Feast of All Saints

“After this I had a vision of a great multitude, which no one could count, from every nation, race, people, and tongue.  They stood before the throne and before the Lamb, wearing white robes and holding palm branches in their hands.  They cried out in a loud voice: ‘Salvation comes from our God, who is seated on the throne, and from the Lamb.”  (Revelation 7: 9-10)

All SaintsToday, the Christian world, especially the Catholic Church, celebrates the Feast of All Saints.  The Church remembers all those who are saints; those officially recognized by the Church and those who are unknown but to God.  The Church believes that when we die, our souls are in need of purification before we can enter into heaven.  This purification takes place in purgatory.  There are those, however, because of how well they lived the Gospel life, are admitted into heaven; come face to face with God, and experience perfect happiness.  These individuals are considered saints.

How does one become a saint; the Gospel reading for today’s Mass, the Beatitudes shows a starting point for one to begin the process.  So is living the two greatest commandments, “You shall love the Lord, your God, with all your heart, with all your soul, and with all your mind.  This is the greatest and the first commandment.  The second is like it: You shall love your neighbor as yourself.”  (Matt 22: 37-39).  To become a saint is no easy task; it requires a radical interior change, a conversion.  Trying to do it on our own is impossible.  But we are not alone, God is with us.  If we open our hearts to him, he will give us the strength, the grace, to achieve the goal of sainthood.  Jesus Christ, coming to us in the Eucharist, gives us the food for this journey; the Holy Spirit gives us the guidance, the inspiration to continue the journey.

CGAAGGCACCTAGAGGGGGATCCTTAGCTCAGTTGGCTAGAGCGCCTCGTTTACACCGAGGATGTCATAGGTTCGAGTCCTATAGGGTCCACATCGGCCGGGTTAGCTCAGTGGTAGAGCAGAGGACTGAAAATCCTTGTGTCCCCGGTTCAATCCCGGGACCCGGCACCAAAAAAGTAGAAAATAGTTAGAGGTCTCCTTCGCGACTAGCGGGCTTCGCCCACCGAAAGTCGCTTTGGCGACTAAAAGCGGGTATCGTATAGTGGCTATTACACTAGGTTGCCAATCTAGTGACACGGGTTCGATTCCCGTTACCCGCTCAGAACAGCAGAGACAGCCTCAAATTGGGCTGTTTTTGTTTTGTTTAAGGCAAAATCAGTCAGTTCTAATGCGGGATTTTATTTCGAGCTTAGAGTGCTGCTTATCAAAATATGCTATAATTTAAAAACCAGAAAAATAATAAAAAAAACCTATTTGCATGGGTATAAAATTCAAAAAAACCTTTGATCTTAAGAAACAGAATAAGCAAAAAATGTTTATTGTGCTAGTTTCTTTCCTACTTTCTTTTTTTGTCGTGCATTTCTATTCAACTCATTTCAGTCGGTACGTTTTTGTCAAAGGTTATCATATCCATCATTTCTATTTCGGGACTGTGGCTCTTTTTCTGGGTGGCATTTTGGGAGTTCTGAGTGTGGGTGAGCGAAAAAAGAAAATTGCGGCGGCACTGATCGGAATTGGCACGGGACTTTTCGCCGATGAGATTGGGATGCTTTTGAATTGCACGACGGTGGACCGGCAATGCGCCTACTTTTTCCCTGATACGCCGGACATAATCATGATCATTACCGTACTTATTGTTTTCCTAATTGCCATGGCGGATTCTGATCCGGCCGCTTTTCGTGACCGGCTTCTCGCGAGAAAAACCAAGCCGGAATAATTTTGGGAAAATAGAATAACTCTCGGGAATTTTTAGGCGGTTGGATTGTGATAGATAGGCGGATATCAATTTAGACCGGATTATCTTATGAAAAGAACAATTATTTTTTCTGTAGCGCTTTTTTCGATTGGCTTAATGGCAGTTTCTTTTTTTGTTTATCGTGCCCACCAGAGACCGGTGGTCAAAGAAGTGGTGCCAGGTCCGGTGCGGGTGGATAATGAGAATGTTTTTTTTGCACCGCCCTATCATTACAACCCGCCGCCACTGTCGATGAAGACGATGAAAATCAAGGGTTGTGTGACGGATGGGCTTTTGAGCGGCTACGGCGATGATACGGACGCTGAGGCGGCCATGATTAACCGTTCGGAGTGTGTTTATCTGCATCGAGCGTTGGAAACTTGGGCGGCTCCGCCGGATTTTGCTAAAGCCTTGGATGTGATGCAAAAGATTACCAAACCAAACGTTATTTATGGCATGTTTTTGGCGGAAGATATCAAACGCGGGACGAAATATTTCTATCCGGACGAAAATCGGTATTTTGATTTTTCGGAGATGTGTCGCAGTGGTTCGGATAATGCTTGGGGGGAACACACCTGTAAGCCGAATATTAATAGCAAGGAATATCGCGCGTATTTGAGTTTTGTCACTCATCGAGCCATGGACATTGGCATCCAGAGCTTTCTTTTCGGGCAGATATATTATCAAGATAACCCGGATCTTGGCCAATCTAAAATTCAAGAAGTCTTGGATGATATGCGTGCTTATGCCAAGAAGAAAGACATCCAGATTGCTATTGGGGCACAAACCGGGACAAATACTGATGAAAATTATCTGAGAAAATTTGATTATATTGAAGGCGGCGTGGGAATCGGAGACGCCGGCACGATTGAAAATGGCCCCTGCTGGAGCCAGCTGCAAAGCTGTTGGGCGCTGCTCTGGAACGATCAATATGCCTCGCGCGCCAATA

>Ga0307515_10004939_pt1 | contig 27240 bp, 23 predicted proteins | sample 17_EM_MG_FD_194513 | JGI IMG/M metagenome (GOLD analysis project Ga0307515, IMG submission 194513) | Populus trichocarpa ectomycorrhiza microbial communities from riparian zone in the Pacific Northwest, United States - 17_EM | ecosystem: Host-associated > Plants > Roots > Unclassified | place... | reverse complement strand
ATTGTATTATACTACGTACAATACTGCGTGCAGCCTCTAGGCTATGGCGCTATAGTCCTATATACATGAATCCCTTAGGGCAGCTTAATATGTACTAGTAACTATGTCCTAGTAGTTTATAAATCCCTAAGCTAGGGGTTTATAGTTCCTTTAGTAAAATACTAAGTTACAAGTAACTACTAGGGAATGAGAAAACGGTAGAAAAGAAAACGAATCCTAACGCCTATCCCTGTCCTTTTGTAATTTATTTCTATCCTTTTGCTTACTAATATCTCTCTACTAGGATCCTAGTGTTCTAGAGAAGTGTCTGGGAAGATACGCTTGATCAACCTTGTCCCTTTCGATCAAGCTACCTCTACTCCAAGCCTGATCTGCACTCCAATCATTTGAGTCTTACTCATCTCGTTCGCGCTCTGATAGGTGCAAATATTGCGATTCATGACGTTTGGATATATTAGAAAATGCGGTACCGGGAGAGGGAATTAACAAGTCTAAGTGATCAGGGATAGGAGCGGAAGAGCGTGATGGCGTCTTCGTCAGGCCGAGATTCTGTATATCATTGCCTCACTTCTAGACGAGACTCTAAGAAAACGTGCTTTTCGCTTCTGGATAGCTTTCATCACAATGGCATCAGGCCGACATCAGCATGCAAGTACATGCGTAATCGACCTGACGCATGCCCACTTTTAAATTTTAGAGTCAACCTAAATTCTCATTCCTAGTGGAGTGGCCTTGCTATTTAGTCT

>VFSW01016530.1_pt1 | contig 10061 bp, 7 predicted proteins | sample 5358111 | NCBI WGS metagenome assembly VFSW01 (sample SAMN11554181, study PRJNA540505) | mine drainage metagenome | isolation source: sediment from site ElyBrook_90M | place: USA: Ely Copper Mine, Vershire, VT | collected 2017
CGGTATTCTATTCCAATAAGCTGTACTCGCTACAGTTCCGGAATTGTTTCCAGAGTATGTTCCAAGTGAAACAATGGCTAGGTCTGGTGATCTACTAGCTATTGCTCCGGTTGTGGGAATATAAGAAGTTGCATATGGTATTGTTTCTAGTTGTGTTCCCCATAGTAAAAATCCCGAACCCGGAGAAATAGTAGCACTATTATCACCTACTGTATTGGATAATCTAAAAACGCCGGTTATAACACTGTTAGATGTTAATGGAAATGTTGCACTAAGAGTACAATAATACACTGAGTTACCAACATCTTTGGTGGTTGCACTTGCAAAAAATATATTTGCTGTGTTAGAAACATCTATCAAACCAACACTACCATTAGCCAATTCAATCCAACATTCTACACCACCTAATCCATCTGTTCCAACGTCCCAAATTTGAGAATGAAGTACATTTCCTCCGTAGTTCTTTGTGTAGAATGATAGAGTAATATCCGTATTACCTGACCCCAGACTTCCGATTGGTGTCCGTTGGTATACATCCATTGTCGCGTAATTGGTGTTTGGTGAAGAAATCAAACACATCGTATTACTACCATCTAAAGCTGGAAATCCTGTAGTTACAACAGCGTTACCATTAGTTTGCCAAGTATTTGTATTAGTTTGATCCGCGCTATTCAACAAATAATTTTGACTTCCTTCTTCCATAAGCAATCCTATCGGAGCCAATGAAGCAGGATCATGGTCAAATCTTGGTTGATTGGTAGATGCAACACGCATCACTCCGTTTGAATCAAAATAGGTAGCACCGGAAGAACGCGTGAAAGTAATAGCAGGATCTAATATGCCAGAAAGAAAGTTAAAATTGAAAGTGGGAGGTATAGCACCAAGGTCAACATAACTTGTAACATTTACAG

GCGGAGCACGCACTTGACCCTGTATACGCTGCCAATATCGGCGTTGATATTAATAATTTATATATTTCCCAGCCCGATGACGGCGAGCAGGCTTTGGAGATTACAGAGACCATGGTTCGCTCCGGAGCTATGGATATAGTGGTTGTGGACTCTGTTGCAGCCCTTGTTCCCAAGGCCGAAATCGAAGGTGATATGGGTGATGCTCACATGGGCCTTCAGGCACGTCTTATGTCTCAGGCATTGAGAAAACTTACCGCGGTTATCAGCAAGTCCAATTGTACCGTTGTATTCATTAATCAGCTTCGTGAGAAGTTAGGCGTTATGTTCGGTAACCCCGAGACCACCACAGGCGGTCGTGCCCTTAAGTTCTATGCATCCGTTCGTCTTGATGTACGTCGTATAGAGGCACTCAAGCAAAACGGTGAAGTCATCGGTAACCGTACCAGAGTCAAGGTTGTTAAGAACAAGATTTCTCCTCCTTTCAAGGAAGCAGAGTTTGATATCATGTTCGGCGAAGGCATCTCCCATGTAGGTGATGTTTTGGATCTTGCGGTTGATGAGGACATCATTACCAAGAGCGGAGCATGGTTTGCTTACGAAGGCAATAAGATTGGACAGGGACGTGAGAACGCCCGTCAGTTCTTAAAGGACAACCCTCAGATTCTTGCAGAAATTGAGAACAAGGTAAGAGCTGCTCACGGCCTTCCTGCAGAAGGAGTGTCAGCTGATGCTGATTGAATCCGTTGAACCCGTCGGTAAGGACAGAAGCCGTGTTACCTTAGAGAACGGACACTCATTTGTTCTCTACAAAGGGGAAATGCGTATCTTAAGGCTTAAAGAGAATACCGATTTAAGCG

There is no measure that will tell us how successful we are.  We can only continue to strive to live the teachings of Jesus, to strive, through prayer, to be in a close relationship with God.  And we must accept the fact, that there will be times when we will fail.  There will days of dryness, disappointments, feelings of failure.  It is at moments like these, that the lives of saints can be a source of inspiration for us.  In particular, those biographies that reveals both the successes and failures of a saint trying to live the Gospel; because we can identify with them.  We can learn how they overcome their obstacles, and begin thinking about starting again.

I like to think of the communion of saints, something like those crowds of people gathered at the end of a race.  They have run their race; and now they are calling out to us, urging us on to the finish line.

“Who can ascend the mountain of the Lord?

or who may stand in his holy place?

One whose hands are sinless, whose heart is clean,

who desires not what is vain.

He shall receive a blessing from the Lord,

a reward from the God his savior.

Such is the race that seeks him

that seeks the face of the God of Jacob.  “(Psalm 24)

Finish Line

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3 thoughts on “Feast of All Saints

  1. Thank you for this post. My husband and I were researching and praying through the scriptures and the often questioning complexities of readings. Your post spelt out and clarified the Catholic standpoint re All Saints Day. It does explain the theological perspective very clearly. Thank you. Today I posted a simple challenge about the colour red. Already In my day I am finding unexpected clear red indicators in nature. Aligning these with liturgical colours and the idea of God being represented as a symbol of Fire. The scripture at the end of Hebrews. ‘Our God is an all consuming fire’ Inspiration and revelation today. Thank you for disciplined helpful posts.

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